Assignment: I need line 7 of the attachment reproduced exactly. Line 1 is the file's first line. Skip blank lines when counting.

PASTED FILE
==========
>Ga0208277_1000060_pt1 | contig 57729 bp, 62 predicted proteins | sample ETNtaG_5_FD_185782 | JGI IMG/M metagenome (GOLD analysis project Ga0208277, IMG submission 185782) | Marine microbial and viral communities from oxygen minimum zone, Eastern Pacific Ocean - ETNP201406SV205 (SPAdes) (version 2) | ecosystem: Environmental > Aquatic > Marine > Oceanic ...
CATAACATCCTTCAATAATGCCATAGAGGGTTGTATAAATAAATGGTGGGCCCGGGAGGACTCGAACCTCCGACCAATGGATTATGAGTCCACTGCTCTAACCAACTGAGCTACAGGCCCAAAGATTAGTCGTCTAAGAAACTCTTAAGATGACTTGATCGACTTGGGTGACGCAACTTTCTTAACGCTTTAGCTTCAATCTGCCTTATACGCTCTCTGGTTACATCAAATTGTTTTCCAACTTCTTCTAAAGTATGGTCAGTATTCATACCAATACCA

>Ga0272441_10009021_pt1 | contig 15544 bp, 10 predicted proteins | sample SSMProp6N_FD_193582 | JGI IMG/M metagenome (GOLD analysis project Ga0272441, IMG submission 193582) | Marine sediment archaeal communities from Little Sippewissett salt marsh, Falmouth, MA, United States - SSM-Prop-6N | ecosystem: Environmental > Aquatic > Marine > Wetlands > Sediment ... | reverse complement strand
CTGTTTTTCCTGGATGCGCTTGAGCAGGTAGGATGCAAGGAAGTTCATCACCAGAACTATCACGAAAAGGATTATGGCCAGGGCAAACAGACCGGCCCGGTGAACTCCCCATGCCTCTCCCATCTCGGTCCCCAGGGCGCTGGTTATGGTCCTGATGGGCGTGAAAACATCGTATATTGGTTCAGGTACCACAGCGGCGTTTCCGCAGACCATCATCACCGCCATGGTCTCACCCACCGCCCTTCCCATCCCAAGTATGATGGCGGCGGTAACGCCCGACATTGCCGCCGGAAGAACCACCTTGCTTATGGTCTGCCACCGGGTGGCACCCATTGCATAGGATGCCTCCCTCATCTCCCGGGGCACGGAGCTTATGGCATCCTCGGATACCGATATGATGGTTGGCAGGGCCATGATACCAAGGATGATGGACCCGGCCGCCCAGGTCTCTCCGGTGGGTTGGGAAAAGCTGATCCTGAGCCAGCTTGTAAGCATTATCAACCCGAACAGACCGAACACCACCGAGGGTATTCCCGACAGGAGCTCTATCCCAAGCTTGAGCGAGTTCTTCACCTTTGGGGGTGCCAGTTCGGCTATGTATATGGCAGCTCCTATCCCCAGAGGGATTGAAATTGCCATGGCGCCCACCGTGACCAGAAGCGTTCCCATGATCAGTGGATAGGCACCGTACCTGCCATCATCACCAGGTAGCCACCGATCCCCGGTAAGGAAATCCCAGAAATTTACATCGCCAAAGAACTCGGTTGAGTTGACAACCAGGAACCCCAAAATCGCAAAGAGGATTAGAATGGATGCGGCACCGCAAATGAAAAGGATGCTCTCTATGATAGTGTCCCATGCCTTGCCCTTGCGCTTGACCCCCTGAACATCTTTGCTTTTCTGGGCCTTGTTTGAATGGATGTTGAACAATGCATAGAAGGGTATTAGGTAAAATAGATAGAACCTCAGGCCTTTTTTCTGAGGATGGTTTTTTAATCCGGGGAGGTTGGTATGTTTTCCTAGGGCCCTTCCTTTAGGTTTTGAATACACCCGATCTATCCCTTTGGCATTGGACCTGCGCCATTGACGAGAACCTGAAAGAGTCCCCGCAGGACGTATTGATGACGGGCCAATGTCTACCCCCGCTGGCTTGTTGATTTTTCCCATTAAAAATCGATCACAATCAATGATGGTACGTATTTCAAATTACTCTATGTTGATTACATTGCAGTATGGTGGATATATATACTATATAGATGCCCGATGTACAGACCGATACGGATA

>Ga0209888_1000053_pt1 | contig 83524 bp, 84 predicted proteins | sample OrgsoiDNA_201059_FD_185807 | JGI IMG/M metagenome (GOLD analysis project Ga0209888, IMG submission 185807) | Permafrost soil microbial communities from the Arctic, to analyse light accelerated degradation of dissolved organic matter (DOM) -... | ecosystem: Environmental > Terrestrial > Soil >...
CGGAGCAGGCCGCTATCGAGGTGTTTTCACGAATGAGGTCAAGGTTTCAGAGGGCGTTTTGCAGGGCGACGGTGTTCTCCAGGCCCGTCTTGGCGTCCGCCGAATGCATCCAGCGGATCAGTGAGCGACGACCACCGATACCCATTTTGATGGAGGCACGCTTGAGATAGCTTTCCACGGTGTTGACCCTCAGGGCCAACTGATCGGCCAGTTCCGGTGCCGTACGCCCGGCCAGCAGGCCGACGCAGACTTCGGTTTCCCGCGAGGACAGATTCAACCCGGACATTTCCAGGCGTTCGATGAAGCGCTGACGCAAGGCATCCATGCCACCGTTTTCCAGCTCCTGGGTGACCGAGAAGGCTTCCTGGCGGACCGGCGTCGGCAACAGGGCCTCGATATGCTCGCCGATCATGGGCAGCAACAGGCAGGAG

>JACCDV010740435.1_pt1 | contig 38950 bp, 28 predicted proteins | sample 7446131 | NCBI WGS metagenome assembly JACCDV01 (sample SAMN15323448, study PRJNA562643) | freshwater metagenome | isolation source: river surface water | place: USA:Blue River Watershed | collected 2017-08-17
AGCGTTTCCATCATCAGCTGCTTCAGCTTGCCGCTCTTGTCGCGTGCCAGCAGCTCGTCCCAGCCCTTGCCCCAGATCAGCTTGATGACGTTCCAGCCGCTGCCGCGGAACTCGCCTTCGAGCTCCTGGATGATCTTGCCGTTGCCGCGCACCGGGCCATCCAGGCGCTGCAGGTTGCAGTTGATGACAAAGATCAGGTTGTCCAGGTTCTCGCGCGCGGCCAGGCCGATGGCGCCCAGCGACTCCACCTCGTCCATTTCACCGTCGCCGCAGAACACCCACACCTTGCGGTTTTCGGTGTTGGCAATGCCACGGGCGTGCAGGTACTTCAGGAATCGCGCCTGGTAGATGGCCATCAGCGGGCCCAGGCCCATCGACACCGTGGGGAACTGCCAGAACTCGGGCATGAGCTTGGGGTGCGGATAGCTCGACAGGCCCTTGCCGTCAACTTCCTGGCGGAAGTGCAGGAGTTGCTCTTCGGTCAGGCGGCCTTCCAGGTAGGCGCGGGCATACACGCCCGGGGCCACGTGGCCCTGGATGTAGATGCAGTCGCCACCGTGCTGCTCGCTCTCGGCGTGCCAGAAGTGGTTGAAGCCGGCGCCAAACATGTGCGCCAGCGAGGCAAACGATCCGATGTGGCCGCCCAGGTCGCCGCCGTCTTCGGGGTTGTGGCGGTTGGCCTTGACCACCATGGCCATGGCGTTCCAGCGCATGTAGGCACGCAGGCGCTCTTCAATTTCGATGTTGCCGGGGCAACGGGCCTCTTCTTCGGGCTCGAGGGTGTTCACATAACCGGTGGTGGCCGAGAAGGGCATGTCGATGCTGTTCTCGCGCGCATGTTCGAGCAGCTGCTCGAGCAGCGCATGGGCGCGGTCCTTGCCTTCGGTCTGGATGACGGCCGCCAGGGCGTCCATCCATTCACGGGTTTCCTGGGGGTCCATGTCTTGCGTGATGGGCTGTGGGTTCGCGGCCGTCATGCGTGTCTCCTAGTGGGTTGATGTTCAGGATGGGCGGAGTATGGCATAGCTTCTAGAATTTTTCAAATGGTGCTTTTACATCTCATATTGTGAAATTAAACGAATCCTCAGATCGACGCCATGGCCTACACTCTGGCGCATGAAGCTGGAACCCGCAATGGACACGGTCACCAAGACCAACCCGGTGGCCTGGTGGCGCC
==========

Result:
>JACCDV010740435.1_pt1 | contig 38950 bp, 28 predicted proteins | sample 7446131 | NCBI WGS metagenome assembly JACCDV01 (sample SAMN15323448, study PRJNA562643) | freshwater metagenome | isolation source: river surface water | place: USA:Blue River Watershed | collected 2017-08-17